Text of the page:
Over the past several years, the volume of food industry mergers and acquisitions (M&A) transactions has risen consistently, according to research conducted by Grant Thornton Corporate Finance (GTCF), a wholly owned subsidiary of Chicago-based Grant Thornton LLP. In fact, M&A volume has doubled since 2005, from 1,000 to 2,000 transactions in 2007.
“While first quarter 2008 is relatively flat in volume, the average deal multiple has gone up,” says Brian Basil, a director of GTCF. “Factors affecting the volume of M&A transactions include the recent credit market turmoil, which has impacted the ability of financial buyers to compete with strategic buyers for attractive transaction targets. Also, the appetite among foreign buyers and investors for U.S. food businesses has increased as a result of the weakened U.S. dollar.”
Basil suggests that another common theme has been a “flight to quality” among buyers and lenders. Marginal transactions have become more difficult to complete, while high-quality companies enjoy robust -- even increasing -- demand from buyers, keeping multiples up for strong companies.
The GTCF Food Index is made up of a cross section of food industry participants, broadly classified as food processors, distributors and retailers. The GTCF Index shows food processors, including many of the large branded food companies, have outperformed the broader market primarily due to strong brands and staple food offerings. Food distributors and retailers have not kept pace with the S&P 500 index. Rising prices in fuel and commodities have put tremendous pressure on profit margins of both food distributors and retailers.
Consolidation should continue to shape the market. “M&A activity will play a big role as many of the larger companies look to augment internal product development with strategic acquisitions, and private equity buyers look for acquisitions of companies with outstanding growth potential,” says Basil. “And strong companies will continue to garner relatively high transaction multiples, regardless of transaction volumes.”
The Snack Food segment has been very active. Since 2005, more than 125 transactions have been reported in the snack food category. Just this March, Campbell Soup Co. sold Godiva Chocolatier Inc. to Yildiz Holding of Turkey. A transaction valued at $850 million, which was 15x Godiva’s reported EBITDA. Godiva’s reputation as a luxury brand fit well for Yildiz, which was looking to diversify and expand its portfolio, and allows Campbell to focus on its core brands.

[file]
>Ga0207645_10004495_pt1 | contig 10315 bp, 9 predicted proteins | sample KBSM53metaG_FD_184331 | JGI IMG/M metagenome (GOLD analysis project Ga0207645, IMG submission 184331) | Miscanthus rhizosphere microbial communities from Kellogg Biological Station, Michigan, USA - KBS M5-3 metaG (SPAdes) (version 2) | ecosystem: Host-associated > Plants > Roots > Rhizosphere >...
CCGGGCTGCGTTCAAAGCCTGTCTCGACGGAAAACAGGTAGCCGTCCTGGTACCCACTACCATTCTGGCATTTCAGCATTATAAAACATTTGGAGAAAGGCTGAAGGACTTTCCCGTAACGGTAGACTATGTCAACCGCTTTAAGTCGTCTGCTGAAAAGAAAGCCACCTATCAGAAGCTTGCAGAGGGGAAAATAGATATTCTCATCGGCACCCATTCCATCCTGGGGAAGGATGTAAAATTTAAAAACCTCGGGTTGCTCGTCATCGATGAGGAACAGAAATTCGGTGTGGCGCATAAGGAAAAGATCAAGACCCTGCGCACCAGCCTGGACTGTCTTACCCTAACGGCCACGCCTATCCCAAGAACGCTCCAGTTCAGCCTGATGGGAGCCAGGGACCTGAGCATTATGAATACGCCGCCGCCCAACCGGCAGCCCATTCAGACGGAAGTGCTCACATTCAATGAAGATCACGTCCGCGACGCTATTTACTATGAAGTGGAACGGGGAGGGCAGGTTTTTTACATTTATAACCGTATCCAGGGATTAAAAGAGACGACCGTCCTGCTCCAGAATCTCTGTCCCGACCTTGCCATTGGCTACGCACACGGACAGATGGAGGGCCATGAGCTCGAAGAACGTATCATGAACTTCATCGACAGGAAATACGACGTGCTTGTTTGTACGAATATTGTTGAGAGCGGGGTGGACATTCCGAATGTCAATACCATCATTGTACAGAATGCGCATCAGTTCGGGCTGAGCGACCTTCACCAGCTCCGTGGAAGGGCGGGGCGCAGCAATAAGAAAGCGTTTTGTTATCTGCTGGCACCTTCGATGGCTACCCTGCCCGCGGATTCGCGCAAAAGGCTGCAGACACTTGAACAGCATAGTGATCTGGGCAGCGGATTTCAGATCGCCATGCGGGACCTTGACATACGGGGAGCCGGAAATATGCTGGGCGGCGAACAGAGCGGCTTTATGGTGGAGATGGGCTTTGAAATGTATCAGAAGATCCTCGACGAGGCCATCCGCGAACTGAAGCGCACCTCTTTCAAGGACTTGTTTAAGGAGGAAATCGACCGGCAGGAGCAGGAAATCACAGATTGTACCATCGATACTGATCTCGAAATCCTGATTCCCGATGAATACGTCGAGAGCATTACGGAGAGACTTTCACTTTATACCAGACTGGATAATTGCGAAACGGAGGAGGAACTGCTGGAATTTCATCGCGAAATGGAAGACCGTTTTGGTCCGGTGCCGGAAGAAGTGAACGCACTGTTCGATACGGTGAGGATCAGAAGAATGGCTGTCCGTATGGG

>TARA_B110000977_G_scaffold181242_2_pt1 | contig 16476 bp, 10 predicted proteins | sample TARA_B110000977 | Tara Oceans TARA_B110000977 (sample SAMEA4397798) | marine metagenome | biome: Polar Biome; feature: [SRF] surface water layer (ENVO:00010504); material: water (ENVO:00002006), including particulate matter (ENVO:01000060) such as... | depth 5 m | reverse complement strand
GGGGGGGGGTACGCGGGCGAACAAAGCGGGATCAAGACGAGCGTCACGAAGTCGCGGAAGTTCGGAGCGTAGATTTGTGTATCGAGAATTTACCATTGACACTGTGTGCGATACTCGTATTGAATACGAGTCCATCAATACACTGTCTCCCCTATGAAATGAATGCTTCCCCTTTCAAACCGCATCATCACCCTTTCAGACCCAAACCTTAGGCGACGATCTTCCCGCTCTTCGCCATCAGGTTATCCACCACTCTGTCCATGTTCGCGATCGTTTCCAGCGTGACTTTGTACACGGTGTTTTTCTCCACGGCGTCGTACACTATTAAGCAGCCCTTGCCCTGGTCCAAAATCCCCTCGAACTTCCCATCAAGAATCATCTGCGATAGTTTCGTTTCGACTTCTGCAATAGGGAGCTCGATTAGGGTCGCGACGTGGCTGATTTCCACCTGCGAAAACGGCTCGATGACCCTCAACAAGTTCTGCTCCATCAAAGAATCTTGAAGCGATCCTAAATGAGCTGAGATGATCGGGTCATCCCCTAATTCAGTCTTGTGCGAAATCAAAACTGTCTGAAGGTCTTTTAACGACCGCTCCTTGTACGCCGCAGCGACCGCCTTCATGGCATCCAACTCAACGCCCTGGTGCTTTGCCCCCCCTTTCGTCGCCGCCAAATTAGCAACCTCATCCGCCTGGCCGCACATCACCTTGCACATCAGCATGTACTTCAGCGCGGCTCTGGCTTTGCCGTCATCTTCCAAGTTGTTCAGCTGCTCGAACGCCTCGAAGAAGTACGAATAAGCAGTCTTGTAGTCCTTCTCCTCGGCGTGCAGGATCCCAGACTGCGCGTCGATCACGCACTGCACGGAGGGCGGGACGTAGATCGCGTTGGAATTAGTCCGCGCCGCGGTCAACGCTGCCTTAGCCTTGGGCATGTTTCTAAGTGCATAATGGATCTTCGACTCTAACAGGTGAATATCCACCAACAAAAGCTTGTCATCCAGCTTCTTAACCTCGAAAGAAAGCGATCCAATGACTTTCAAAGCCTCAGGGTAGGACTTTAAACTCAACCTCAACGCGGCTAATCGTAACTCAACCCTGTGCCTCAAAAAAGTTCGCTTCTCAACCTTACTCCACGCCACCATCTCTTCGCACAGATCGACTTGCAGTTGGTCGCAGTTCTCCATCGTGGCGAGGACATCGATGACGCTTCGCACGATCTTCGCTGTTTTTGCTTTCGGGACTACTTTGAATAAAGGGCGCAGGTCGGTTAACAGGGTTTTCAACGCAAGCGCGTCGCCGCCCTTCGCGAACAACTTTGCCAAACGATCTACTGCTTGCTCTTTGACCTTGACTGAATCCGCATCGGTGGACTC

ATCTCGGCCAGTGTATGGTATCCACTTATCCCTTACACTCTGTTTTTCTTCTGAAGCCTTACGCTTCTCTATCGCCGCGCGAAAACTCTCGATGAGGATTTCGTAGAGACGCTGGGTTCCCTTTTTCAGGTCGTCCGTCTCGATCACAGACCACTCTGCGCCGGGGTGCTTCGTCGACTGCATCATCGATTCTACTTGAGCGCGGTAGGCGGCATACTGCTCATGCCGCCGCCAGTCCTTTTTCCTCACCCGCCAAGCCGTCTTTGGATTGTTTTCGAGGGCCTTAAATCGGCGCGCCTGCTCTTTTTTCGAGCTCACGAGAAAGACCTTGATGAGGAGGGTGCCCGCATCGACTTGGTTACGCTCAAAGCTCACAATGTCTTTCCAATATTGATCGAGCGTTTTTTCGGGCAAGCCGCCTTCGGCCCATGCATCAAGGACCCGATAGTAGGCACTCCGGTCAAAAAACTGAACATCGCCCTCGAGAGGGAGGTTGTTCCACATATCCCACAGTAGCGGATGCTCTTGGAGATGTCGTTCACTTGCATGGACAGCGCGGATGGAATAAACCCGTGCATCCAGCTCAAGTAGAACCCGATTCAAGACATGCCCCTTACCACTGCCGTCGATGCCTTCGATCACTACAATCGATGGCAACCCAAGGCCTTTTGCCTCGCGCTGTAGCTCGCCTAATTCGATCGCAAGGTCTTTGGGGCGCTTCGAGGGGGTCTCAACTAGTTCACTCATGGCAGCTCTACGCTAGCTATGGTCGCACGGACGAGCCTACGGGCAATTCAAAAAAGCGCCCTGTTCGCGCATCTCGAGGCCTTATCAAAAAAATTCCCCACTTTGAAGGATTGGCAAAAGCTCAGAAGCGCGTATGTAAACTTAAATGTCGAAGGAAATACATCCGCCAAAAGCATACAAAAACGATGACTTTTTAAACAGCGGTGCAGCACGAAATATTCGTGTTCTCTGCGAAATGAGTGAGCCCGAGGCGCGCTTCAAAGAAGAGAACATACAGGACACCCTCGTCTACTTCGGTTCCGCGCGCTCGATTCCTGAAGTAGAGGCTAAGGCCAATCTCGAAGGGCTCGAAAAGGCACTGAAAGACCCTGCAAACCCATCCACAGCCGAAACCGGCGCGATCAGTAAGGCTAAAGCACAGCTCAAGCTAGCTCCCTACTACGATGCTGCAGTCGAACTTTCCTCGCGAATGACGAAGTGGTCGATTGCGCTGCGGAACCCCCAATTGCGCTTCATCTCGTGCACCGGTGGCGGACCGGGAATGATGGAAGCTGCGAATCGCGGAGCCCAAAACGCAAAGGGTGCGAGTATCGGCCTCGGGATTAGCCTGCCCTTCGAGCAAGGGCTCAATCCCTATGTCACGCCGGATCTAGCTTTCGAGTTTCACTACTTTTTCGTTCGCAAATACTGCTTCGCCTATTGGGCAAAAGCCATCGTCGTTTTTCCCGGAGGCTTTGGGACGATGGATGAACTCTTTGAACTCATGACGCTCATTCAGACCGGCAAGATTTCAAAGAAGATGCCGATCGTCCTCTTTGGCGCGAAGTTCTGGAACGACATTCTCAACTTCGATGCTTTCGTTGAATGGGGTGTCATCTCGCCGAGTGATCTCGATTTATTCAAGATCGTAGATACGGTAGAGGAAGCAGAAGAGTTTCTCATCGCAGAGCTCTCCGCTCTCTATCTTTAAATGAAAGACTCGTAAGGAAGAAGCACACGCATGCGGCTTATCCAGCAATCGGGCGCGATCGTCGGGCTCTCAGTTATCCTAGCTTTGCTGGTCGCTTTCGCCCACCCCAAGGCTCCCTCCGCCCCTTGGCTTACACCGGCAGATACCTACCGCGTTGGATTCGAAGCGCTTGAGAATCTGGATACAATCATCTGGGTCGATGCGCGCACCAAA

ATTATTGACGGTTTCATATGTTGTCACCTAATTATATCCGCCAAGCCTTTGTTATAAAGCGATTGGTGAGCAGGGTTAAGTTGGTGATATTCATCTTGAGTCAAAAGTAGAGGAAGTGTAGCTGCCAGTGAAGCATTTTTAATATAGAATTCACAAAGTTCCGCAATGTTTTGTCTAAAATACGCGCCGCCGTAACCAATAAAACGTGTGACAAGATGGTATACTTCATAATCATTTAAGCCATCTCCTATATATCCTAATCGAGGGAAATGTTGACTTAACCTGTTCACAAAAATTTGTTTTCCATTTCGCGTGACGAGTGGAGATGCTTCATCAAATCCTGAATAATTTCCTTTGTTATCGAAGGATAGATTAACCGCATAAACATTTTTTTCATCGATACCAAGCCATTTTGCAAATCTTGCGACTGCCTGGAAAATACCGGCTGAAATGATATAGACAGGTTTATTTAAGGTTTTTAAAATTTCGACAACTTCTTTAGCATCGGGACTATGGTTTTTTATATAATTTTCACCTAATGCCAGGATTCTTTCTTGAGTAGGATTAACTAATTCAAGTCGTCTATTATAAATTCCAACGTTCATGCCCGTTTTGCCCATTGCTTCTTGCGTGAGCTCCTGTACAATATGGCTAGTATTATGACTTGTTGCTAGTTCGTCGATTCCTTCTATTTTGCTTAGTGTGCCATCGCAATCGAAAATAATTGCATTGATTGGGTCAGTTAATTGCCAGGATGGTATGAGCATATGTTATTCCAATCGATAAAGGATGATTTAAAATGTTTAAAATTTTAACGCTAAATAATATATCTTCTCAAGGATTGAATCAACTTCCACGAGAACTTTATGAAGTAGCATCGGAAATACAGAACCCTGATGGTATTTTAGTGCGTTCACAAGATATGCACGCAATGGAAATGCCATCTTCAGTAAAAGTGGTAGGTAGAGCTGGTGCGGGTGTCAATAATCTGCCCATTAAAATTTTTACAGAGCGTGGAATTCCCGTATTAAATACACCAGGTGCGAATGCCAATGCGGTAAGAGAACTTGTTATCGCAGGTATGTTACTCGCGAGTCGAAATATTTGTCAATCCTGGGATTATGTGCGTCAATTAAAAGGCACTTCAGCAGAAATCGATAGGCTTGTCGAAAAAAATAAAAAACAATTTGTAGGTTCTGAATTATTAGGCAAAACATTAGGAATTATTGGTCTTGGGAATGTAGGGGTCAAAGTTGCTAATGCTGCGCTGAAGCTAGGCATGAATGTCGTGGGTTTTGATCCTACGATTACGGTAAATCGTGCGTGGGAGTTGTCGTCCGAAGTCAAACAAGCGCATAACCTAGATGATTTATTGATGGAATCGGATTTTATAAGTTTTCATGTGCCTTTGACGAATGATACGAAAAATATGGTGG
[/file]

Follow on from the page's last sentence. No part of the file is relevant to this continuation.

Athens, Greece-based Vivartia Industrial purchased Tulsa, Okla.-based Nonni’s Food Co. Valued at $320 million, approximately 10x EBITDA, Nonni’s combined technical know-how and U.S. presence made it an attractive acquisition.
According to Grant Thornton’s 2007 Survey of U.S. Food and Beverage Companies, a focus on health and wellness remains a key revenue driver for the food industry. In fact, 54 percent of respondents said the “better-for-you” category was the food group that offered the most potential for revenue growth.
Better-for-you snacks offer great potential. According to the International Snack Food Assn., 1,100 new products were introduced last year with 79 percent bearing some type of health benefit claim. Continued focus on creating innovative products will allow many of these companies to stay competitive. Consolidation activity is also a factor, as large snack food providers look to acquire companies and brands that exhibit strong growth potential.
“Branded food companies are snapping up smaller brands as their new products get traction in the marketplace,” says Basil. “Smaller companies exhibiting strong growth make the most attractive acquisition candidates.”
And he adds, “When a small company creates a unique ‘hot’ snack, the big branded food company is quick to acquire the brand in an effort to pump it through their distribution system, market it, and build that product up in a way the smaller company can’t.”